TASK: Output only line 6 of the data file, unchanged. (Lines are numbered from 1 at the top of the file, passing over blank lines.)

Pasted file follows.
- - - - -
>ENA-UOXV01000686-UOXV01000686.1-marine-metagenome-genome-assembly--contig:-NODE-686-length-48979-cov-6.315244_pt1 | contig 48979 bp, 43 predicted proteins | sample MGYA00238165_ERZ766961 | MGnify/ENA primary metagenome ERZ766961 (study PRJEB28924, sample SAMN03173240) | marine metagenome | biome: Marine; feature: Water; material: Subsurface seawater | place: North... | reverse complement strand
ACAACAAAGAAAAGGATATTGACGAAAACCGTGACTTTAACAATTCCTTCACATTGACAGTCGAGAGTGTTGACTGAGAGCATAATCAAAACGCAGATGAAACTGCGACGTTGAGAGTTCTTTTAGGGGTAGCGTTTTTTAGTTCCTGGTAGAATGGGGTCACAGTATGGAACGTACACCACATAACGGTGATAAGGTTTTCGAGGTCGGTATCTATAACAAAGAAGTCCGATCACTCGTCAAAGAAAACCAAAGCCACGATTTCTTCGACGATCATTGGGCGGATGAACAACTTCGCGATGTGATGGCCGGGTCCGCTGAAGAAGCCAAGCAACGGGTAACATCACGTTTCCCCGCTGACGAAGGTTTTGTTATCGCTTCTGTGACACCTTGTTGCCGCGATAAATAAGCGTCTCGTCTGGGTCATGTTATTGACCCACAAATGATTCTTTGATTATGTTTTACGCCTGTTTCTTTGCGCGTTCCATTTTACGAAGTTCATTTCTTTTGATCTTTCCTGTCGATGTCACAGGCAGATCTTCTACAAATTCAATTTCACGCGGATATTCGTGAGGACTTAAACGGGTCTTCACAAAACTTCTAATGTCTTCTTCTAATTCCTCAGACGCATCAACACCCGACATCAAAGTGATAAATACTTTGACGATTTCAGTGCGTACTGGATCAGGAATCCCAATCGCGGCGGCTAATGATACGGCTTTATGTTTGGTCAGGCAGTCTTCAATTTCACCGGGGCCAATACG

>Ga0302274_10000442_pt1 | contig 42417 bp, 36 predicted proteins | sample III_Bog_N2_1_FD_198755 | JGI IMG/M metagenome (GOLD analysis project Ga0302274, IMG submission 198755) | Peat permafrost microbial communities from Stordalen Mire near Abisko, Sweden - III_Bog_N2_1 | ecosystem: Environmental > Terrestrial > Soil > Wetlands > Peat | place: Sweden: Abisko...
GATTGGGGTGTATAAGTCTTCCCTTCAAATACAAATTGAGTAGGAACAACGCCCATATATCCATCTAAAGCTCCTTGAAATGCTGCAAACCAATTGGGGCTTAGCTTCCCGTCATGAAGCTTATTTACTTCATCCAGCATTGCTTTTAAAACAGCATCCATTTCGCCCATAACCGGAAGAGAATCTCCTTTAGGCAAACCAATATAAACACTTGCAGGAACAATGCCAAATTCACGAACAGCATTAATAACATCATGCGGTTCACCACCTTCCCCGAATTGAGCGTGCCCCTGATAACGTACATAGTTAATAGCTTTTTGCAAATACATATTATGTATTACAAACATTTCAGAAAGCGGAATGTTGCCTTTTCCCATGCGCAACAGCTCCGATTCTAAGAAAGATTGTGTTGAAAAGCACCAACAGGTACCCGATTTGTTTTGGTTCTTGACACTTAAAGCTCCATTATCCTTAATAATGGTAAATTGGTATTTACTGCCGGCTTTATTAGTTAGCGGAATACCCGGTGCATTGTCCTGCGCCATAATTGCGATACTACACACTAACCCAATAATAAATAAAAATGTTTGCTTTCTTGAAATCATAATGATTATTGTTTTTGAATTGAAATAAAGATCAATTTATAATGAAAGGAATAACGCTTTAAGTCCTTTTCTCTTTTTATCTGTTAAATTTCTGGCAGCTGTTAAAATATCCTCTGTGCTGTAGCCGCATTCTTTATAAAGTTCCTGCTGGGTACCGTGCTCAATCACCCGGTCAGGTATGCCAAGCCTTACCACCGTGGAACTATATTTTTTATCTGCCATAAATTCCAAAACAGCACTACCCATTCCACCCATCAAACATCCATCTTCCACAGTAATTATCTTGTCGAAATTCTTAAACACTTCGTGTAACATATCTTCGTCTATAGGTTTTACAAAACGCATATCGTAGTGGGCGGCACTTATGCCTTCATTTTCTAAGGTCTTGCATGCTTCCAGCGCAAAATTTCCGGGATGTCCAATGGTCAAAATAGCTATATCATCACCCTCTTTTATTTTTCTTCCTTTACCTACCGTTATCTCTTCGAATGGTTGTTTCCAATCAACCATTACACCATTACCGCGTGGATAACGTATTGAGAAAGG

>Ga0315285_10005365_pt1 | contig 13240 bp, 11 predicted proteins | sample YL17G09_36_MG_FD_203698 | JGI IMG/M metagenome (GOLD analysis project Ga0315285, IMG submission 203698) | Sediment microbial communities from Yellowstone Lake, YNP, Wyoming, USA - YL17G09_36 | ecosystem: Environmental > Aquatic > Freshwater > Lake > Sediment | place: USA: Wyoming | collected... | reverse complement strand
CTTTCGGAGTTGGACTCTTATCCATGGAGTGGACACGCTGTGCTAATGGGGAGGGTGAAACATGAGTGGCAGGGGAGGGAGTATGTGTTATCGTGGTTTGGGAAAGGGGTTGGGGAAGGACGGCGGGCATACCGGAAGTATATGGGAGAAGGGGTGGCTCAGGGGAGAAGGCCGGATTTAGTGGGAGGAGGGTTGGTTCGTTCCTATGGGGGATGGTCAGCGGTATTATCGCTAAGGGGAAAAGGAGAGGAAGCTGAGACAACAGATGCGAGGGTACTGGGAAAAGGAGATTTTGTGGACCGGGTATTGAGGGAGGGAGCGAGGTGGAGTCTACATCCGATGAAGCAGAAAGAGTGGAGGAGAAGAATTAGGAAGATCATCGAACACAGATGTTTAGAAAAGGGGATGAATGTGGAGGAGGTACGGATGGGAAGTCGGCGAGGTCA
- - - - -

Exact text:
CTTTCGGAGTTGGACTCTTATCCATGGAGTGGACACGCTGTGCTAATGGGGAGGGTGAAACATGAGTGGCAGGGGAGGGAGTATGTGTTATCGTGGTTTGGGAAAGGGGTTGGGGAAGGACGGCGGGCATACCGGAAGTATATGGGAGAAGGGGTGGCTCAGGGGAGAAGGCCGGATTTAGTGGGAGGAGGGTTGGTTCGTTCCTATGGGGGATGGTCAGCGGTATTATCGCTAAGGGGAAAAGGAGAGGAAGCTGAGACAACAGATGCGAGGGTACTGGGAAAAGGAGATTTTGTGGACCGGGTATTGAGGGAGGGAGCGAGGTGGAGTCTACATCCGATGAAGCAGAAAGAGTGGAGGAGAAGAATTAGGAAGATCATCGAACACAGATGTTTAGAAAAGGGGATGAATGTGGAGGAGGTACGGATGGGAAGTCGGCGAGGTCA